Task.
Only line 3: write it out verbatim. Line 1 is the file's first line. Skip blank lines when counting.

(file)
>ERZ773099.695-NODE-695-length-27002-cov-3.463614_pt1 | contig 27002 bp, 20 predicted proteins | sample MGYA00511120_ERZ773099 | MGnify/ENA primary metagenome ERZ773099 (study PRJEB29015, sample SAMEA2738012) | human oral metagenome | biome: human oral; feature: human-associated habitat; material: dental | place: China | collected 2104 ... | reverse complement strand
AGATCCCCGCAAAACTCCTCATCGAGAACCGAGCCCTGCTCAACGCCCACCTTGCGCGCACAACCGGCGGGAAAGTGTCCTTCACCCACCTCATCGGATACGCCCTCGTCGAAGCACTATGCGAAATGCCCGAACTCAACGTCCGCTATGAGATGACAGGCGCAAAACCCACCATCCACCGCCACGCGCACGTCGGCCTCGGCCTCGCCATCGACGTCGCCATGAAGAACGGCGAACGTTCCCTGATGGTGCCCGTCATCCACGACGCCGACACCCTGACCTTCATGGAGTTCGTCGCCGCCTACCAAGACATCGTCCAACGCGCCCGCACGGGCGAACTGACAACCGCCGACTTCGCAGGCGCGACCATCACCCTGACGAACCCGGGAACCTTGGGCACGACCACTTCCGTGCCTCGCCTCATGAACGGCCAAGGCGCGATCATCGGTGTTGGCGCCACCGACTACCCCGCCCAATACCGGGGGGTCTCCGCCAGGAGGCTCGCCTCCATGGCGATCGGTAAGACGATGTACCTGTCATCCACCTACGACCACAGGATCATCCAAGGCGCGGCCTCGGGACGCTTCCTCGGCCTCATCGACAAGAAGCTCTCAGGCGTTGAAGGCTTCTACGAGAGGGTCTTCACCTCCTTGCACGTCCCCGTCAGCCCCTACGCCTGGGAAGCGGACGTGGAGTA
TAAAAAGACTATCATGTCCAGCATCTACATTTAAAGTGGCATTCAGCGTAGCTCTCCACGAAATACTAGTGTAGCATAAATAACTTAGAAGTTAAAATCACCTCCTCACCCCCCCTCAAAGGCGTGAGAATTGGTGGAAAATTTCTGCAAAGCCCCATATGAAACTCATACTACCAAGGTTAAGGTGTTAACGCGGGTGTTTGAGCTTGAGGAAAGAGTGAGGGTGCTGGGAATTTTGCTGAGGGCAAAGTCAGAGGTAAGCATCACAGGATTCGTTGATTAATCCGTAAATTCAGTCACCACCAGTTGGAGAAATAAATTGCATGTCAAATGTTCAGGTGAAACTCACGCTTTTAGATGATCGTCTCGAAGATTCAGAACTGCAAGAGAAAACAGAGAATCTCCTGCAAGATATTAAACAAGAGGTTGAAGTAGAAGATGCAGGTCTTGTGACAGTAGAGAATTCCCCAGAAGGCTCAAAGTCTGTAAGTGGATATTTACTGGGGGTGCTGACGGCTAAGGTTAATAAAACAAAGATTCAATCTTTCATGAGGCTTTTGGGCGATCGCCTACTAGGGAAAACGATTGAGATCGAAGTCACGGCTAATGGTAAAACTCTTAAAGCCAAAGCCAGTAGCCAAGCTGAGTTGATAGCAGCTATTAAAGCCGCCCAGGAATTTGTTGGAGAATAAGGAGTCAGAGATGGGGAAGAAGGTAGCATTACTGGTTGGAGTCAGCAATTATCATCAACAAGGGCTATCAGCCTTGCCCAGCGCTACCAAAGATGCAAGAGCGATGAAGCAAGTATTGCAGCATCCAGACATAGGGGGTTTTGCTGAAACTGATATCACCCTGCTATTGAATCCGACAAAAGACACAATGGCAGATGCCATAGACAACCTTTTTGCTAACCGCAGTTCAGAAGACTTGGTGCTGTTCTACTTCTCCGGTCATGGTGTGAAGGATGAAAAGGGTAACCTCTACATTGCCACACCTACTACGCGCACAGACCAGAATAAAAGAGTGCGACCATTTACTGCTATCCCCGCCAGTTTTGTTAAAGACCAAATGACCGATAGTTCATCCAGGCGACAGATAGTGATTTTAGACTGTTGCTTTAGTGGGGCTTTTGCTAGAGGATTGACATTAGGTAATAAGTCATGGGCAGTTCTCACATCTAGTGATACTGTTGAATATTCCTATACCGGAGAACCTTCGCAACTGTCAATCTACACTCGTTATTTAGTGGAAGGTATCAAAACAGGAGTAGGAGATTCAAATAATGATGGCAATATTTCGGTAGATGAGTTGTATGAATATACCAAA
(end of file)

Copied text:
TAAAAAGACTATCATGTCCAGCATCTACATTTAAAGTGGCATTCAGCGTAGCTCTCCACGAAATACTAGTGTAGCATAAATAACTTAGAAGTTAAAATCACCTCCTCACCCCCCCTCAAAGGCGTGAGAATTGGTGGAAAATTTCTGCAAAGCCCCATATGAAACTCATACTACCAAGGTTAAGGTGTTAACGCGGGTGTTTGAGCTTGAGGAAAGAGTGAGGGTGCTGGGAATTTTGCTGAGGGCAAAGTCAGAGGTAAGCATCACAGGATTCGTTGATTAATCCGTAAATTCAGTCACCACCAGTTGGAGAAATAAATTGCATGTCAAATGTTCAGGTGAAACTCACGCTTTTAGATGATCGTCTCGAAGATTCAGAACTGCAAGAGAAAACAGAGAATCTCCTGCAAGATATTAAACAAGAGGTTGAAGTAGAAGATGCAGGTCTTGTGACAGTAGAGAATTCCCCAGAAGGCTCAAAGTCTGTAAGTGGATATTTACTGGGGGTGCTGACGGCTAAGGTTAATAAAACAAAGATTCAATCTTTCATGAGGCTTTTGGGCGATCGCCTACTAGGGAAAACGATTGAGATCGAAGTCACGGCTAATGGTAAAACTCTTAAAGCCAAAGCCAGTAGCCAAGCTGAGTTGATAGCAGCTATTAAAGCCGCCCAGGAATTTGTTGGAGAATAAGGAGTCAGAGATGGGGAAGAAGGTAGCATTACTGGTTGGAGTCAGCAATTATCATCAACAAGGGCTATCAGCCTTGCCCAGCGCTACCAAAGATGCAAGAGCGATGAAGCAAGTATTGCAGCATCCAGACATAGGGGGTTTTGCTGAAACTGATATCACCCTGCTATTGAATCCGACAAAAGACACAATGGCAGATGCCATAGACAACCTTTTTGCTAACCGCAGTTCAGAAGACTTGGTGCTGTTCTACTTCTCCGGTCATGGTGTGAAGGATGAAAAGGGTAACCTCTACATTGCCACACCTACTACGCGCACAGACCAGAATAAAAGAGTGCGACCATTTACTGCTATCCCCGCCAGTTTTGTTAAAGACCAAATGACCGATAGTTCATCCAGGCGACAGATAGTGATTTTAGACTGTTGCTTTAGTGGGGCTTTTGCTAGAGGATTGACATTAGGTAATAAGTCATGGGCAGTTCTCACATCTAGTGATACTGTTGAATATTCCTATACCGGAGAACCTTCGCAACTGTCAATCTACACTCGTTATTTAGTGGAAGGTATCAAAACAGGAGTAGGAGATTCAAATAATGATGGCAATATTTCGGTAGATGAGTTGTATGAATATACCAAA